Tethered includes content warnings for sexual violence, with other information available at The streamed reading is available free through March 6, with donations encouraged. (SR)

  • Stephanie Shiozaki

RDT: Regalia
Every year, Repertory Dance Theatre offers a choreography competition showcasing exciting new work. While that work isn't going to take place in front of a live audience in 2021, there's still a chance for viewers to enjoy the fruits of these creative labors—and even help decide the best of the best.

Beginning Feb. 22, at-home viewers have had the opportunity to view the program of works by four choreographers via The participating choreographers include Ruby Cabbell, currently a performer with Wasatch Contemporary Dance Company; Kaley Pruitt, founder of New York-based Kaley Pruitt Dance; Anne Marie Robson Smock, a Salt Lake City native and University of Utah graduate currently based in Brooklyn; and Lauren Simpson, currently an artist-in-residence at San Francisco's ODC Theater. While viewing is free, you can get a chance to vote on which choreographer will receive the big prize—a commission to produce their work for RDT's next season—by making a $25 donation to RDT per vote. You can also participate in a silent auction to raise additional proceeds for the company, or get a VIP ticket package for $25 with perks that include a snack-basket delivery and invitation to a post-performance live-stream party.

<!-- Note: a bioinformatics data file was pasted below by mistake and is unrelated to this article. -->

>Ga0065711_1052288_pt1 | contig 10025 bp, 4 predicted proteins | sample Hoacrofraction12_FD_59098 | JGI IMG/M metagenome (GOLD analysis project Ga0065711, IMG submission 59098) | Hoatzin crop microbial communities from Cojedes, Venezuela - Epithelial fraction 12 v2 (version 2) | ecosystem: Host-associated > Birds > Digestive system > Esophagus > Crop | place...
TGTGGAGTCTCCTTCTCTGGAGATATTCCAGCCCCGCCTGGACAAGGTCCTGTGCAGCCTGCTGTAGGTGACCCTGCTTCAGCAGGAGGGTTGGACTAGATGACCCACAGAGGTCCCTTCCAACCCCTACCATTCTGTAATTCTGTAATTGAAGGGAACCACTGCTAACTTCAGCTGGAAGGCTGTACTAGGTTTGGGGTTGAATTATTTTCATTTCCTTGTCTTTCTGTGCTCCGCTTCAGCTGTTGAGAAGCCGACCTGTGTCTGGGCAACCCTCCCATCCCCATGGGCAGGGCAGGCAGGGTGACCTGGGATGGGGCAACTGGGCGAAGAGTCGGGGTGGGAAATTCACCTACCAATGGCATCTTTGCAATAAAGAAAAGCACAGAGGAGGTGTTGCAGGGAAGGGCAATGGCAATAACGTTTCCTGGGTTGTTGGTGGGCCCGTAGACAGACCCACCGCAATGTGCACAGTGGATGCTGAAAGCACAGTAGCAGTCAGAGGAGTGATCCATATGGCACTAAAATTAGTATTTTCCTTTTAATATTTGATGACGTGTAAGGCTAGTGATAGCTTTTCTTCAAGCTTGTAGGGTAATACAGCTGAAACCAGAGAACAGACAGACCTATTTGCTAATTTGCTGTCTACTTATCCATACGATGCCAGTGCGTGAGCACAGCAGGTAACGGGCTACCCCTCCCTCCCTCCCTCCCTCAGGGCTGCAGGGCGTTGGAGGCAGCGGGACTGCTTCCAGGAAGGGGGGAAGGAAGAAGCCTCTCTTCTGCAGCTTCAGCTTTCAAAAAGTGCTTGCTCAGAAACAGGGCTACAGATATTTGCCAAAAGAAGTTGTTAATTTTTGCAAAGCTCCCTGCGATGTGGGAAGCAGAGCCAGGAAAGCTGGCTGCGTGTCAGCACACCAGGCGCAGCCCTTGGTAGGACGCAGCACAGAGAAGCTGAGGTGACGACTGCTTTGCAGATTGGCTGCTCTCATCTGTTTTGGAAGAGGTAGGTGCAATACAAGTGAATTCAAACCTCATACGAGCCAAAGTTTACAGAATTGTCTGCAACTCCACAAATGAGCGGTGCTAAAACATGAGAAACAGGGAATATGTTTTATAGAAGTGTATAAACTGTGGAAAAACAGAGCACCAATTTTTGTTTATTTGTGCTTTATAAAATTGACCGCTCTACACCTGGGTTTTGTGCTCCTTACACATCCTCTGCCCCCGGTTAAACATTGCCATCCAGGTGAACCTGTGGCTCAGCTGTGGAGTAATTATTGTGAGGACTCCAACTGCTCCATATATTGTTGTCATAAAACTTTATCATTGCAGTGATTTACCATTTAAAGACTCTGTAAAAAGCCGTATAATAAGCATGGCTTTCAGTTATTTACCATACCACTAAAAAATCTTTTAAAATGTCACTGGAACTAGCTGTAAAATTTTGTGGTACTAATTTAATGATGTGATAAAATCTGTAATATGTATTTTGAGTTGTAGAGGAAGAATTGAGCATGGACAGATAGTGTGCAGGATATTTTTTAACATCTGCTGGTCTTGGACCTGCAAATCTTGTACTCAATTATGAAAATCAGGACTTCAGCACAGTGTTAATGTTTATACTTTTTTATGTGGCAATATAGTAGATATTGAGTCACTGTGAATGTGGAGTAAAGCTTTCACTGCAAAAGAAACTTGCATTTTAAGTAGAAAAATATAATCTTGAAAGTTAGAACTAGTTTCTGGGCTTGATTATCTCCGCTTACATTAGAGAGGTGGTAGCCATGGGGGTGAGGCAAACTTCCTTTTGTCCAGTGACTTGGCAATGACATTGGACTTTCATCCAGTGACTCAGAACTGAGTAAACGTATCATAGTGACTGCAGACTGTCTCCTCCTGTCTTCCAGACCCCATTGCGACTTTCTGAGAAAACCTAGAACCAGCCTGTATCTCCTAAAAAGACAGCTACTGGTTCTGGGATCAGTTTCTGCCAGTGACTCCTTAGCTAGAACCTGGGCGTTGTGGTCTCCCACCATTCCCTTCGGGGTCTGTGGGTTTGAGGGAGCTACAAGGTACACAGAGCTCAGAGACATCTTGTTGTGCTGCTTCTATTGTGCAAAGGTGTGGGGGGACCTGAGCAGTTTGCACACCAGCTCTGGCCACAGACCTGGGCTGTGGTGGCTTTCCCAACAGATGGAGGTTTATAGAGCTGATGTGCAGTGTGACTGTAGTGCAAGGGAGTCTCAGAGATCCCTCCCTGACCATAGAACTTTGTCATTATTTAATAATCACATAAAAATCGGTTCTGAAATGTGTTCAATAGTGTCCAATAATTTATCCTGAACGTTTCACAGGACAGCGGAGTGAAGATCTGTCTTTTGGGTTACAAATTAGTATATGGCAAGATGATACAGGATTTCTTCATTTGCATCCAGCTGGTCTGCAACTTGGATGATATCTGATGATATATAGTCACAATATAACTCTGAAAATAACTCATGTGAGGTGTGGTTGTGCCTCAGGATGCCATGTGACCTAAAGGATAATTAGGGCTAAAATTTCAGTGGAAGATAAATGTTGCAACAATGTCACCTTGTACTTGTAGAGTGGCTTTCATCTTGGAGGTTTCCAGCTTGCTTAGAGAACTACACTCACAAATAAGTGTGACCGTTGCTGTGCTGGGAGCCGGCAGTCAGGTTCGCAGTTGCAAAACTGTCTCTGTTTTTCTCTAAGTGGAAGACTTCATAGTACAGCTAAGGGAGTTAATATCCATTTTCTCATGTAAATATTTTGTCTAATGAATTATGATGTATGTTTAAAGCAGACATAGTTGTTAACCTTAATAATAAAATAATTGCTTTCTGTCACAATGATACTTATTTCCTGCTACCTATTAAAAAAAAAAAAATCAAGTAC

It all leads up to a live-stream event on Saturday, Feb. 27 at 7 p.m., which will include live performances and announcement of the Regalia winner. Start viewing the work now, and make your voice heard, all while helping support the next generation of dance talent and a great local arts organization. (SR)


Black Hilarity Show @ Wiseguys
Sunday, Feb. 28 might mark the "official" end of Black History Month, but locally, it's going to go out with a bang. Wiseguys Gateway (194 S. 400 West) notes the occasion with a lineup of all African-American comedians bringing the funny.

The event is organized by local comedian T.J. Taylor (pictured), a relatively newcomer to the scene with a sharp-edged sensibility that he showed off in a pre-holiday/post-election show at Wiseguys. "They say that 600,000 people in Utah voted for Trump," Taylor said. "You know what that tells me about Utah? A lot of you motherfuckers lied to me. ... Twenty-five percent of Wyoming voters voted for Joe Biden. Which tells me that one in four people in Wyoming needs to get the fuck out of Wyoming. There's nothing for you there."

Taylor will be joined by other Black comedians including California-based Mac Rome, veteran touring comedian Aaron Westly, ex-Marine Kevin Davis, and local favorite Arvin Mitchell, who relocated to Utah from St. Louis to join the cast of the long-running BYU-TV sketch comedy series Studio C. While it might seem like culture shock for an African-American to relocate from St. Louis to Utah, Mitchell's comedy suggests that he prefers to take a humorous view of differences between cultures. He notes an occasion when he met a friend from India at the gym, who remarked, "'I just lost 13 kilos.' I said, 'And you'resmilingabout it?' You lose 13 kilos whereI'mfrom, you better start packing your bags."

Join the fun at 7 p.m. Sunday, $15, (SR